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Topic: Intervalometer Code (and design!) Submitted for Peer Review (Read 8366 times) previous topic - next topic

KenF

do you suggest keeping my transistor in place along with your diode/resistor arrangement?
No.  Personally I think the transistor is redundant.

The resistor is probably also redundant, but I'd leave it there as a bit of bullet proofing. 

Fortunately, the pulses you send to set off the shutter are likely very short, so you've probably got away with it thus far.  I wouldn't leave it like that on a long term basis though.

nschoonover

What about this setup? Here I have made the changes you suggest for the shutter pin, and I have utilized Digital pin 13 to run the LCD backlight. It does flicker during startup, but once the program is running the controls work well. It shuts off the LCD to conserve battery power during the exposure cycle.


Parts Used:
Arduino Uno (Rev3)
LCD screen 16x2
Rotary Encoder w/ switch
Push button
Diode
Ceramic Capacitor .22uF
Ceramic Capacitor .22uF
Potentiometer 10kΩ
330Ω Resistor
20kΩ Resistor
10kΩ Resistor
LED (shutter simulate)

I also updated the code to reflect these hardware changes. I am eagerly awaiting my LCD backpack which (I hope) will drastically cut down on the number of pins I am using.

As usual, I welcome any comments or feedback. I really, really don't want to ruin my camera. I think this setup is safe, but I would rather be positive! Thanks!
Nate

nschoonover

Can someone tell me why I am using resistors and capacitors for debouncing the rotary encoder/switch? I know that is what they are there for, I just don't understand how the values are chosen.

KenF

I have utilized Digital pin 13 to run the LCD backlight. It does flicker during startup, but once the program is running the controls work well.
Pin 13 is pulsed by the bootloader during startup just to let you know all is well.  Naturally this behaviour is having a minor impact on your backlight.  You can either just accept it or pick another pin. 

Can someone tell me why I am using resistors and capacitors for debouncing the rotary encoder/switch? I know that is what they are there for, I just don't understand how the values are chosen.
Encoders are just a pair of switches arranged so that they turn on and off at the appropriate moments.  All switches have some bounce where the contacts make/break a few times before finally staying on properly.  This bouncing is usually over within about 50 microseconds so is un noticeable to the casual obserer.  Your uno, however, is fast enough to percieve these bounces as if they are separate events. 

As the switch goes from one state to the other, it's output is temporarily counteracted by the charge on the capacitor. 

When the switch closes, the current on the output of the switch will be swallowed by the capacitor until it's charged.  By that time any bouncing on the contacts will be complete.

When the switch opens, the capacitor will feed the circuit for a moment longer, until it is finally discharged.  By this time, the contacts on the switch are now well separated so there will be no further bounce.

The charge/discharge rate of the capacitor will determine how much "debounce" is achieved.  As an example, if the capacitor value were too big, your uno wouldn't notice the switch turning on until it has been active for a significant amount of time.  In an extreme case, that could be longer than the time the switch is actually active.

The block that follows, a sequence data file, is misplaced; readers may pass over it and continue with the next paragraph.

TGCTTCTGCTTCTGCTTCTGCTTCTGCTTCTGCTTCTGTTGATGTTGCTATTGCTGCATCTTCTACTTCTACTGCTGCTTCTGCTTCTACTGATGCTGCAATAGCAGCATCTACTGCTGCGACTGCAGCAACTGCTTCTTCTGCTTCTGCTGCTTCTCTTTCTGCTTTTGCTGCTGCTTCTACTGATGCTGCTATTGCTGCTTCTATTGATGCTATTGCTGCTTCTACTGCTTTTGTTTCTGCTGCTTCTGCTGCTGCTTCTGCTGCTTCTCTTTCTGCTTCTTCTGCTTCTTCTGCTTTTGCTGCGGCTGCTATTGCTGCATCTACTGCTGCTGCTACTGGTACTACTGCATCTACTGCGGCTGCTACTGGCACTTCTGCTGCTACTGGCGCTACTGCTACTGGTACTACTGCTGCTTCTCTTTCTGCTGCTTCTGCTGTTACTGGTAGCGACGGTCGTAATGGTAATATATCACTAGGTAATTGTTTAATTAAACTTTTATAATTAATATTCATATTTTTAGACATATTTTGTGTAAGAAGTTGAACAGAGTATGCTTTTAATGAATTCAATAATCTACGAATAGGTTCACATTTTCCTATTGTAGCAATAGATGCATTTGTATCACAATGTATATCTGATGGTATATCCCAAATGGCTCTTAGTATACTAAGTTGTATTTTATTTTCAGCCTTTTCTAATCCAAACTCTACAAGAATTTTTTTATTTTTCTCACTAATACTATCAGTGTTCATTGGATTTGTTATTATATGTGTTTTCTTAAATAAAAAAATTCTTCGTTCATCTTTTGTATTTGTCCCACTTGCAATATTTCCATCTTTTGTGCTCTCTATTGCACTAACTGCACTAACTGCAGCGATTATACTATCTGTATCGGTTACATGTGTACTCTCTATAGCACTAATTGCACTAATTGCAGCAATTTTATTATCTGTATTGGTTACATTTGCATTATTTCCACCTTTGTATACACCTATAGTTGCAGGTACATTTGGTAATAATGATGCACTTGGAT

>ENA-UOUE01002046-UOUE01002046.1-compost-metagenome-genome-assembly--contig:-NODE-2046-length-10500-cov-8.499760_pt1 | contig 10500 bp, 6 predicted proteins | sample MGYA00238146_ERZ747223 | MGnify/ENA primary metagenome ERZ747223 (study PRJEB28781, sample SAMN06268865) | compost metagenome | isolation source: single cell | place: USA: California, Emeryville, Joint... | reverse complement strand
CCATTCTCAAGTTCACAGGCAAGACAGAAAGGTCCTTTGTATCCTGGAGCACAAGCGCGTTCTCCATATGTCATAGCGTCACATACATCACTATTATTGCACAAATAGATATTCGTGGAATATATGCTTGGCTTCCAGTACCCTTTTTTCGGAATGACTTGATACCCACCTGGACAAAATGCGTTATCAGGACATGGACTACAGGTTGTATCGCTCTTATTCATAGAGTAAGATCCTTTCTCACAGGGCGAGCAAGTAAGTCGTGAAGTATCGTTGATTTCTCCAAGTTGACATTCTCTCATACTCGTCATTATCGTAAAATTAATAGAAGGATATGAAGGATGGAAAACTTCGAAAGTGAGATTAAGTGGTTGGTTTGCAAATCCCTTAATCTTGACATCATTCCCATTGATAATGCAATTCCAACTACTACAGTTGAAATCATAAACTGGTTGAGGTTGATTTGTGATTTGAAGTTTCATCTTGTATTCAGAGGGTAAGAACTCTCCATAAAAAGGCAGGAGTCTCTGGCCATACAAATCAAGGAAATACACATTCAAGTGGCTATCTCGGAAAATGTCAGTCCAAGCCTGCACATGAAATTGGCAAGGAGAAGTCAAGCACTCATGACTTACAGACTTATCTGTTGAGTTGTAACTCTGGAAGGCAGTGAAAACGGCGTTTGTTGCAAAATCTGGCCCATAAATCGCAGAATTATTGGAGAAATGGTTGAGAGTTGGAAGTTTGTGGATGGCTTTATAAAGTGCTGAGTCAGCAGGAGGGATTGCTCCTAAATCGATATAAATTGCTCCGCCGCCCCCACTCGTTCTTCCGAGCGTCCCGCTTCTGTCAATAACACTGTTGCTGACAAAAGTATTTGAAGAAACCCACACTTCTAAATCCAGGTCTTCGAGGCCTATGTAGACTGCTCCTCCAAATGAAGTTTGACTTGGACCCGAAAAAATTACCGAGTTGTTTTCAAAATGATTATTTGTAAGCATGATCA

The rate of charge/discharge is dictated by the resistor and by the current drawn by the circuit.  The research involved in determining these factors and then doing the calculations is more trouble than it's worth when someone else has done the job already.  Besides the EXACT amount of debounce is not critical, so if the values look about right, they'll generally work.

Without the hardware debounce your encoder could still be debouned by software within your sketch.  A simple (very short) delay whenever a pulse is detected, will do the job fine. So they're not essential, but a nice touch.

nschoonover

Thanks again Ken! :)
This is just the concise, informed answer that I was looking for!

I am fine with the flashing for now. Once I clear up some digital pins I can switch it. Do you think I can utilize the analog pins for any of my inputs? (Possibly digital pins 2-5 to analog pins 0-3)? And what would the implications of this change be?

I did start with just a software debounce using a delay of about 20ms. It makes sense that the caps even out the current, creating an effective hardware delay. I wonder, can I remove the caps and use a longer software delay?

I have lots of capacitors, and some may fit the final build better than the current ones. Their values could be significantly different. I am not sure how to understand the range of capacitance values that I could use to achieve the debounce. Does choosing a polarize cap make any difference here?

I can see this debouncing is a whole separate conversation, so I will take up the research aside. If I make any significant changes as a result I will post them to the final build.

Thanks for your help! :)
Nate

KenF

Yes you can use any of the analog pins as digital inputs.  When you're using pinMode, digitalRead, or digitalWrite, On an uno you can call them pins 14 through to 19 within your code, but I believe you can still use the names A0 - A5 and it will still work.

Yes it's easy to get too obsessive about debounce.  For a simple push button that is going to be used by a human, I'll generally just stick a delay(50); whenever a key press is detected.  If there's no timing critical events going on, it's a no brainer.